Do I think there is value to battling through some of these painful obstacles in order to build character? Yes, I do. Do I think homeschooling completely removes these pressures? No, I don’t. My children have loads of friends, play sports, go to church and play in the neighborhood with all sorts of character building issues to work through every day. Life is hard and necessarily builds character whatever route you take. But remember, I can live out my ideals with my children the way I want to, and so I do. I want to be there when my children are experiencing life’s hardships with a voice of reason, compassion, and healthy perspectives. I just don’t want to leave that job to a teacher with 30 or more students in a room and, let’s face it, not always, but often times coming from a damaged and unhealthy perspective themselves. I don’t have to, and so I don’t.

Oh, gosh, and do I ever love their curriculum! Every single day we read books together and on their own about individuals who lead amazing, family, community or even world changing lives. They work through difficult challenges and obstacles to accomplish what they are driven to accomplish. They stand up to pressures to compromise who they are or what they should be doing at all personal costs. It is a curriculum that views the whole world through a lens of love and compassion for all people, even those who have wronged us or who we disagree with, and encourages my children to never use life’s trials to excuse themselves from doing the right things. My children are not being raised to embrace prideful, self-entitled, American patriotism, but rather to be grateful for and humbled by all of life’s blessings including being born into a country where we are free to make choices for our own lives and then use those choices to bless those around us as well as the rest of the world.

I get to teach critical thought and basic values through which to evaluate the world around them. Though we don’t do politics around here, of course, my information is bias. However, we don’t bash or worship Obama or the democrats. We don’t glorify the republicans. We talk about all leaders and legislation in the light of those basic values and thought processes, and we teach respect for our God given leaders even when they do things we disagree with. We discuss all possible responses to legislation or bad leadership, and I allow my children to express their own reaction to each situation without forcing them to think the way I want them to think. I just pray that some of their reactions mature over the years, as I am sure they will. I enjoy being the one to lay a foundation of free, and critical thought, and so I do.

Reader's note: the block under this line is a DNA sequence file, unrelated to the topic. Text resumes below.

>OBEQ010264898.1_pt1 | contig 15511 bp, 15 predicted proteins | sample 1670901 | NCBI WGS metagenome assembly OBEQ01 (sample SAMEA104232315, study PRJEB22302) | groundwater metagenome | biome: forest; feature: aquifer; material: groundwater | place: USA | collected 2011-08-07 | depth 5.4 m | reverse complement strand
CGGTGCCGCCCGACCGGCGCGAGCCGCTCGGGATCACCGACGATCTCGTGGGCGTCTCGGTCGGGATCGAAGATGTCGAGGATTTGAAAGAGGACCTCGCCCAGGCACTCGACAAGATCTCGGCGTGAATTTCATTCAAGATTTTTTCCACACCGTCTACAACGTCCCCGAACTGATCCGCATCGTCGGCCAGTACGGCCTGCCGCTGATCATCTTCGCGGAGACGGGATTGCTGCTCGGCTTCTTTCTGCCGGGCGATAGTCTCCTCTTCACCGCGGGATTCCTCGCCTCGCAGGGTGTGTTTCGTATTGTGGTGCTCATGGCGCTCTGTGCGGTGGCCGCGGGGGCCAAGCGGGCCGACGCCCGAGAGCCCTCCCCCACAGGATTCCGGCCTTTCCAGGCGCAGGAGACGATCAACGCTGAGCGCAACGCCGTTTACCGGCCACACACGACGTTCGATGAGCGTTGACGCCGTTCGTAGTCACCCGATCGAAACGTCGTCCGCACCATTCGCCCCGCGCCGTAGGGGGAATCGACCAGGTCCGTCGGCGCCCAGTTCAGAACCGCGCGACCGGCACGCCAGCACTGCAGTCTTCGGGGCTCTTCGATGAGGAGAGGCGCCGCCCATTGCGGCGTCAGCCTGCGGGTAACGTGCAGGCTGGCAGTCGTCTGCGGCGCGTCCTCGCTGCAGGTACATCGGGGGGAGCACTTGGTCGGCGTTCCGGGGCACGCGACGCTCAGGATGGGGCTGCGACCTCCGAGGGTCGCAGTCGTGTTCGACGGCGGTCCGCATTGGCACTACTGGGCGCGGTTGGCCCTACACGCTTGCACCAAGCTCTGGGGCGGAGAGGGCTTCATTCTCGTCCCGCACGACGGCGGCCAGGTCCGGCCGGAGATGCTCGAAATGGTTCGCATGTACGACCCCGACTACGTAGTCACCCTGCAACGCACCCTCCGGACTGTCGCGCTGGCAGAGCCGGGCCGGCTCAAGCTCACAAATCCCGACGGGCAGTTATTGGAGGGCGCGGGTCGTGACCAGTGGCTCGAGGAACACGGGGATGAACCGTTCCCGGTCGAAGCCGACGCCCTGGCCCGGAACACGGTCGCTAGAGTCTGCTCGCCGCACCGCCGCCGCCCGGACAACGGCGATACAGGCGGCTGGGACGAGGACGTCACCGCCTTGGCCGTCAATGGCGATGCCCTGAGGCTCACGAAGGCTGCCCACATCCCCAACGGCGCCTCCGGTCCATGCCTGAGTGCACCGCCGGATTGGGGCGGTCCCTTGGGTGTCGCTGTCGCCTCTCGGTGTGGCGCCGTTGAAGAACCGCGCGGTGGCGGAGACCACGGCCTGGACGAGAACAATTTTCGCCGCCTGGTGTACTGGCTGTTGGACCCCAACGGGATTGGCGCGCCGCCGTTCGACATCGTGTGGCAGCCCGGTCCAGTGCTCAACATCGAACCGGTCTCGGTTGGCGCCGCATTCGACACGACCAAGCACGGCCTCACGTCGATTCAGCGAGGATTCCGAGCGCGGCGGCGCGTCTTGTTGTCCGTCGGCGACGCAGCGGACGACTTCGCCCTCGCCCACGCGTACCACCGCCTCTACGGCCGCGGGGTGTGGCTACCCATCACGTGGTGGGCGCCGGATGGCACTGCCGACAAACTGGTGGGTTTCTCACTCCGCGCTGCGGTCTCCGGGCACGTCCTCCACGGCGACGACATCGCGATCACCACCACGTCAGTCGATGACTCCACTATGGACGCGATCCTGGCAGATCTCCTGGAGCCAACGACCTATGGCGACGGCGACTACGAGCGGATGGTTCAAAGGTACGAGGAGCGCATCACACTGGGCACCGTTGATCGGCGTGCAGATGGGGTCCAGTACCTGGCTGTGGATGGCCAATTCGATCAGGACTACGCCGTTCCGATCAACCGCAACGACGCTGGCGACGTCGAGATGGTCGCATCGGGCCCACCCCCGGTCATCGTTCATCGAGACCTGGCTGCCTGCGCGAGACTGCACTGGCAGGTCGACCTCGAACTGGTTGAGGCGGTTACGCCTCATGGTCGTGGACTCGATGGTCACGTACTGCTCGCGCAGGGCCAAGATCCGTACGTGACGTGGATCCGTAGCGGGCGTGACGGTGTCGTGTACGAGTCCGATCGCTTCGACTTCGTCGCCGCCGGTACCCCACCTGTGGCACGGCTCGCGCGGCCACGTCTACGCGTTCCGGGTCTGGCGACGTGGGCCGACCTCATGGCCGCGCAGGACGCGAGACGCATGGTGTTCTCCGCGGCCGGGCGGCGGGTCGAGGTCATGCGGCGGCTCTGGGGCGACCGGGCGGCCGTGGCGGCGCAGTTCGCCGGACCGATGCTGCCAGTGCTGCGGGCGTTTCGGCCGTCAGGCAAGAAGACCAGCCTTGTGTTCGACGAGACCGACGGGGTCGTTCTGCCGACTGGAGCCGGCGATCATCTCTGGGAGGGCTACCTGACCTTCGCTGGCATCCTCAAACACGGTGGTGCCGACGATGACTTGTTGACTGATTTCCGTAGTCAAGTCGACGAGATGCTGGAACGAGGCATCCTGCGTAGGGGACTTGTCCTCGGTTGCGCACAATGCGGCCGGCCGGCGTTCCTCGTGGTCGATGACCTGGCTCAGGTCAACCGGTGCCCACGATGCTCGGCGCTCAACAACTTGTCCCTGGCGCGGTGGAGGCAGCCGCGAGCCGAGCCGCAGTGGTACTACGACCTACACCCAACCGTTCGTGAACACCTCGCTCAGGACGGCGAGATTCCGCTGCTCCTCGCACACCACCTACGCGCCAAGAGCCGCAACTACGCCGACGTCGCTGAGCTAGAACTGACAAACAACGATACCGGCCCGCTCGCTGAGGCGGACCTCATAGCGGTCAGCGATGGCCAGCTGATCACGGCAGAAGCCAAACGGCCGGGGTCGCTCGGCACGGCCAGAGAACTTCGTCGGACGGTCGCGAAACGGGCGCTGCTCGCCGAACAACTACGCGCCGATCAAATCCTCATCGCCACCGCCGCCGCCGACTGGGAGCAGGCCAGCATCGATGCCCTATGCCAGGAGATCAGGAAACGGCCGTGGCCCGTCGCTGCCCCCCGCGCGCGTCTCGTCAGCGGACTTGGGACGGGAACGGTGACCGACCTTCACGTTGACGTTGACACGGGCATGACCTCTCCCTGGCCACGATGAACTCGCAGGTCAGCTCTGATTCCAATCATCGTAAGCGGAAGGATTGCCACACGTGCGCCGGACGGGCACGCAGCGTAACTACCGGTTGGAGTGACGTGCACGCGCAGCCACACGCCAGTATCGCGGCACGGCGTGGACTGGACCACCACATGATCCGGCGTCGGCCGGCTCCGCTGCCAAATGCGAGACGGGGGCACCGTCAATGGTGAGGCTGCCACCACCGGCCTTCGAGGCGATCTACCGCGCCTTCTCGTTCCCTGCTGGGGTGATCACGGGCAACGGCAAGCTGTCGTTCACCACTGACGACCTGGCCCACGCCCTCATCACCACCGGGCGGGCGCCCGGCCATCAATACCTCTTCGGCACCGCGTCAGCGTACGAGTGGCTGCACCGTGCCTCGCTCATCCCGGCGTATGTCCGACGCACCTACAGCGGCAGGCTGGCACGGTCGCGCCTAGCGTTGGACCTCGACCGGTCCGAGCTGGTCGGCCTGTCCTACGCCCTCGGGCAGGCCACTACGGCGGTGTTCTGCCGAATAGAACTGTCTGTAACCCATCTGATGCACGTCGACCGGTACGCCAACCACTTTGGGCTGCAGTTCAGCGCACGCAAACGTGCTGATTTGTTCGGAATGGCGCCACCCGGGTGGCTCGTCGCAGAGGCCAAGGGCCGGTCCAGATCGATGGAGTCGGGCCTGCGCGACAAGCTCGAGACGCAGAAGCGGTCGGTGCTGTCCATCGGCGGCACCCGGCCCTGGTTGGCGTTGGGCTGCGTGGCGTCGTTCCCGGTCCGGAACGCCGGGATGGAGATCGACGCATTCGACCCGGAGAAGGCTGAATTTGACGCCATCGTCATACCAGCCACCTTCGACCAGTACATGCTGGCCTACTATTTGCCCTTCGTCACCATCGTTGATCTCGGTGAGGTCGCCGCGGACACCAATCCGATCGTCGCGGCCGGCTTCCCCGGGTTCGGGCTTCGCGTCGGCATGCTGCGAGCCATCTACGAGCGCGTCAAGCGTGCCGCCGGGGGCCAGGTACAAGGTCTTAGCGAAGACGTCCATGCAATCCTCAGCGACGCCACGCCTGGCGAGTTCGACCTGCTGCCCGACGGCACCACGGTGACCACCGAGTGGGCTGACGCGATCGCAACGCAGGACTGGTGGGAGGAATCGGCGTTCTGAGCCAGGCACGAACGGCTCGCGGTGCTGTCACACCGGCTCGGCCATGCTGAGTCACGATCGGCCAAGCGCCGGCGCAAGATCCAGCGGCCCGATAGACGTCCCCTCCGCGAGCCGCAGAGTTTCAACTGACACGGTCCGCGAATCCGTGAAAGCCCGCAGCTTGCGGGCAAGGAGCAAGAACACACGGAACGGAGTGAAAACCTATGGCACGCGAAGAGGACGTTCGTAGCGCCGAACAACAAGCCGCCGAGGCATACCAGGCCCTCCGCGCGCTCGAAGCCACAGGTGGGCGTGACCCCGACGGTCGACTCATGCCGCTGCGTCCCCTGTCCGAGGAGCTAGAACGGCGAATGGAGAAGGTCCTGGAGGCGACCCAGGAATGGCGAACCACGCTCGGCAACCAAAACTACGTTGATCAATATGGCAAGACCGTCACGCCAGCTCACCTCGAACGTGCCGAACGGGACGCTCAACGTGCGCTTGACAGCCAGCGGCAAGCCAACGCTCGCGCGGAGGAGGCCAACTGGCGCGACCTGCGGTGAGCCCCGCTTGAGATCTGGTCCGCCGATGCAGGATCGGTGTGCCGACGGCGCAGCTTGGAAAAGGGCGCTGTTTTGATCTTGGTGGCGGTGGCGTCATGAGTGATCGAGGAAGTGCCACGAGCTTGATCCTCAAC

Then there are life skills. I can’t take so many hours a day to school the children and do everything else on my own, so it is necessary that the children pitch in and help. From a very young age they could handle their own breakfasts and sort their own laundry. We talk about how to construct a balanced meal, and then we make one. We run errands and they are with me, listening to me deal with cashiers, and learning how to compare prices and match sales with coupons. They can clean and reorganize their own bedrooms and help with yard work. We can babysit and they change the diapers and care for the children. We drive and discuss traffic laws and road rage and discuss all matters of life and living while we do. Satellite radio in the van becomes music class as I make the kids hold the melody in their favorite songs while I harmonize, and then teach them the harmony. At any given moment they have a zillion pressing questions that must be carefully answered, and since I don’t have to delegate that time to anyone else for any extended period of time, I don’t, and that’s wonderful to me.

And what about the life skill of being able to function as a family? We have to work through our issues or we’ll steep in them. There is nowhere to go to escape our feelings, so we all must develop communication skills, grace, unconditional love and forgiveness for each other if we don’t want to live with constant anger and frustration. I’d say that’s a rather important “class” I teach every single day.